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Views from the West Wing: A Story of Suburban Wealth and Student Necessity

In Kirkland, Washington, a suburb of Seattle, low- and middle- income students face unique challenges to learning effectively and fitting in at school.


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Stretches of beaches, streets lined with luxury cars, McMansions stacked for blocks at a time. Welcome to Downtown Kirkland. 8 minutes away from Bellevue, a city heralded for its cutting-edge development, 15 minutes away from the infamous Seattle, and 6 minutes away from my high school.

Lake Washington High School sits nestled perfectly between metropolitan Kirkland and Redmond. Its west wing overlooks the glistening Lake Washington. The school’s brand new math and science wing sits right in front of its expansive parking lot—filled with cyan Porsches that sits grandiloquently in the front row of the student section, tricked out BMWs, the ever-so-popular Kia Soul and Volkswagen buggies. And—if you sit in the right classroom, ignore the teacher’s instructions, and squint—you can see the outline of the Space Needle in the distance. The school fits right in and is mostly appreciated by the surrounding businesses and feeder schools, and alumni continue to return for the generational aspect of it all.

But, this is not the only reason why Lake Washington High School sits comfortably. Lake Washington High School is ‘comfortable’ in the same way that people use that word to replace ‘rich’ or ‘wealthy’ in conversation. Lake Washington sits on a pile of property taxes that have funded the wide array of resources available within its walls. The multitude of resources available was made apparent by the onslaught of COVID-19 in Washington State. The district was quick to offer Wi-Fi hotspots for remote learning, free meal pick up and other resources to guarantee student support. But, whether or not students take advantage of the resources available to them is another story.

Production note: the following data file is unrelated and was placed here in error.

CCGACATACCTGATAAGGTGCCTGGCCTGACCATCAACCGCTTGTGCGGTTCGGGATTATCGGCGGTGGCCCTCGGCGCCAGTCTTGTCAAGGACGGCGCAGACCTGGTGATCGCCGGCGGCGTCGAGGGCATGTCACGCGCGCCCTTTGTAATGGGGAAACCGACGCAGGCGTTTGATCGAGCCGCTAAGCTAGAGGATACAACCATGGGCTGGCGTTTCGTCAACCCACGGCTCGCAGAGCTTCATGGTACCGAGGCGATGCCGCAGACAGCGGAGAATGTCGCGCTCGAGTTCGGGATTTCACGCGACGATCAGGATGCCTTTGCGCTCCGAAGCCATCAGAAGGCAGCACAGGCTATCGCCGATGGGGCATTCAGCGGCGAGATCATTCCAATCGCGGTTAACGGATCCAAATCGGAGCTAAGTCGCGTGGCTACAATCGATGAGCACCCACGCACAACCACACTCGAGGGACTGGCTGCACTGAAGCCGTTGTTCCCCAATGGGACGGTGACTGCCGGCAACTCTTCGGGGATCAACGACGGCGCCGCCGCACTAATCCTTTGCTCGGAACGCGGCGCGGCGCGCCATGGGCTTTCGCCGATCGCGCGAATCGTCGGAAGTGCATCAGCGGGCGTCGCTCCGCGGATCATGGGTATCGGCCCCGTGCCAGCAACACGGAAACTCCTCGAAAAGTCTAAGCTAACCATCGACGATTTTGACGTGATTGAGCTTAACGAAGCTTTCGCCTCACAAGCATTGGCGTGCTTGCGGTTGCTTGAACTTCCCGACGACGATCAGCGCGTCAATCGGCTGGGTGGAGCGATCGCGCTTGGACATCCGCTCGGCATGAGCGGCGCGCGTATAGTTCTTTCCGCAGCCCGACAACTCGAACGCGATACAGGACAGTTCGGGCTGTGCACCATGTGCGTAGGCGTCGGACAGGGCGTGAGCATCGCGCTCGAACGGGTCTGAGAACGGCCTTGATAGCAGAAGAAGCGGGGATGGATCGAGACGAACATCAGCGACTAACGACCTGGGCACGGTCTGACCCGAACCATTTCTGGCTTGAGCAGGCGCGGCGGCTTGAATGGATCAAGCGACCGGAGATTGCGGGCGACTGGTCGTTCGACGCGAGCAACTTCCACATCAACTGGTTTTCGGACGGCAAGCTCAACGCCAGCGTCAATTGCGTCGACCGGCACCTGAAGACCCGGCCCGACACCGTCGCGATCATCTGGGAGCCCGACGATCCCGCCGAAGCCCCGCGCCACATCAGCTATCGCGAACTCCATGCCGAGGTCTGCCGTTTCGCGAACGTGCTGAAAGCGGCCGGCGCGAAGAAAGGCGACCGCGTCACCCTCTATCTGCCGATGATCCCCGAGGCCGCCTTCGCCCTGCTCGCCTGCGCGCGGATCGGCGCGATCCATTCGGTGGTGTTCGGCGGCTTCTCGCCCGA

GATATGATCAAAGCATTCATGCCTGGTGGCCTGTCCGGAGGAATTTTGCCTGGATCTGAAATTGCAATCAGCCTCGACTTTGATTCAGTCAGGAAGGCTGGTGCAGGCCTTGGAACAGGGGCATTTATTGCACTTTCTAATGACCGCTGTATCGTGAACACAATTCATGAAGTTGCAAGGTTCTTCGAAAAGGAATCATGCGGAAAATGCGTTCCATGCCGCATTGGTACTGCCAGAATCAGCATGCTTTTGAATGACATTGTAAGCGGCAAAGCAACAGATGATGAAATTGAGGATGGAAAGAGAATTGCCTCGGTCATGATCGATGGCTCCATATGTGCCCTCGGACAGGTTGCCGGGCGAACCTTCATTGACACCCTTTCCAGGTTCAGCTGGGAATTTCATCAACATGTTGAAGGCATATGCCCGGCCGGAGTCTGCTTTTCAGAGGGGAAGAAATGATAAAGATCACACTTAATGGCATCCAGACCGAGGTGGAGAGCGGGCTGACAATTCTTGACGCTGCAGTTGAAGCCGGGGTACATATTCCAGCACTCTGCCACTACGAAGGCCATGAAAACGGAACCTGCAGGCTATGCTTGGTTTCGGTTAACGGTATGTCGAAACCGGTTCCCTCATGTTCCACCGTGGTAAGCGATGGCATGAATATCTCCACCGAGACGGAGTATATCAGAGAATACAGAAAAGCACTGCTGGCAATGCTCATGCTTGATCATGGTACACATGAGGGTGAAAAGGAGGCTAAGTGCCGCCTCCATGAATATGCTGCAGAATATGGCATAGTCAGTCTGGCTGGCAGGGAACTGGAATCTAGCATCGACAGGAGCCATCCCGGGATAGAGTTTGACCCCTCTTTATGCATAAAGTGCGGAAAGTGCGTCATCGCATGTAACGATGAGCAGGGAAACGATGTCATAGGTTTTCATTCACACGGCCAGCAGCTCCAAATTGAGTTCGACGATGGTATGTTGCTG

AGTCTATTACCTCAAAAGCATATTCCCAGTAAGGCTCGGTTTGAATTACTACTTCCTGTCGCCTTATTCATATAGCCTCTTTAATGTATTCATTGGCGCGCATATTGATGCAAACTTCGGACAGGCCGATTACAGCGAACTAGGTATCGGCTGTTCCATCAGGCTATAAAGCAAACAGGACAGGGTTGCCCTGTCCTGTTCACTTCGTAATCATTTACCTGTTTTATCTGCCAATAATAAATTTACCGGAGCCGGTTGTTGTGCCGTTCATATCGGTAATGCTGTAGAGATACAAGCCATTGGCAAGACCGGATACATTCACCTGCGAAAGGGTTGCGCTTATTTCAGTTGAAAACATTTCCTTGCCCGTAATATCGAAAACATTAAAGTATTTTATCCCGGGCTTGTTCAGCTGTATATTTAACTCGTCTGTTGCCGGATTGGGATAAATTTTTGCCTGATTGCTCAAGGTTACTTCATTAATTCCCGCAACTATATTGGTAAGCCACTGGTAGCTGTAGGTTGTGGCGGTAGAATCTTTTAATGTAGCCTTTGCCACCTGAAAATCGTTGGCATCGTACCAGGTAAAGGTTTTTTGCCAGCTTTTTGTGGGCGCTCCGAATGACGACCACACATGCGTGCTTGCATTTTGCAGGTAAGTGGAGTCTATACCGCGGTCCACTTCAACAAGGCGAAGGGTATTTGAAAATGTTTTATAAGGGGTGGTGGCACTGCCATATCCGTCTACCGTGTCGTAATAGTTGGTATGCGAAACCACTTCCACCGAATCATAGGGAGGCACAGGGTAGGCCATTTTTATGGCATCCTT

A student having their basic needs met is one thing that seems like a given during the times of COVID-19. In fact it should be guaranteed, as outlined by the third Move School Forward principle. In wealthier districts like mine, the resources to satisfy this need seem bountiful—extraordinary even. But help cannot be given whenstudents do not feel comfortable asking for help, they won’t. As I look back on my years at Lake Washington, I think back to the times my friends said that they were scrambling to find money to afford AP Exams, field trip fees, the like. I wondered if they had ever tried to ask a teacher for support with this and if they had looked into other fee-waiving programs. But, as I was asking people the same questions over and over again, I realized that Lake Washington High School and its bubble of wealth, “comfort” even, had created an environment amongst students that didn’t encourage asking for help. 

Students who don’t have access to the essentials—that is, resources that ensure their physical, social, and emotional needs are met—don’t feel comfortable asking for assistance in obtaining them. This is especially true amidst the COVID-19 pandemic.  Students were uncomfortable with asking their teachers for help. Students who couldn’t find resources for meal-pickup were too afraid to reach out to their friends and ask where to find them. A resolve to this issue does not lie within some grand scheme to reallocate funding to support these students. The funding is already there. The solution lies within changing the stigma behind being middle and lower class. 

The mindset that needing financial help is some kind of social suicide has plagued low and middle-income students for far too long. Needing financial help has been a point of self-loathe for students who need it. And I mean, what can I say? Seeing students walk around the building wearing hyped clothing items and leaving school in BMWs and Mercedes will do that to you. And I know that wanting to be those students will do that to you. I have yearned to blend in with those who never have even had to think about where the money for food, education access and necessities come from. To be able to live your life and navigate your education with such a mindset is a privilege that I have recently been able to relish, and the years of worrying about the costs of my lunch and fees have left such an impression—an impression that will change your strides down a hallway filled with kids who have spent their lives living “comfortably”. 

I think that now, when I get the chance, I’ll drive to Lake Washington High School and drive my blue SUV around to the west wing that, if you’re up high enough, overlooks Lake Washington, a glistening lake lined with Beach houses and McMansions. I’ll try to look up and see the Space Needle. I’ll squint and try to ignore the background noise, but I won’t see it. And, unlike Lake Washington High School, it’s not that comfortable when you can’t look out the window and see the Space Needle. Not being able to see such a symbol is unsettling. Not being able to see the lake or the money in the parking lot, it’s not comfortable at all—and it’s uncomfortable in the way that’ll make you feel like you don’t fit in.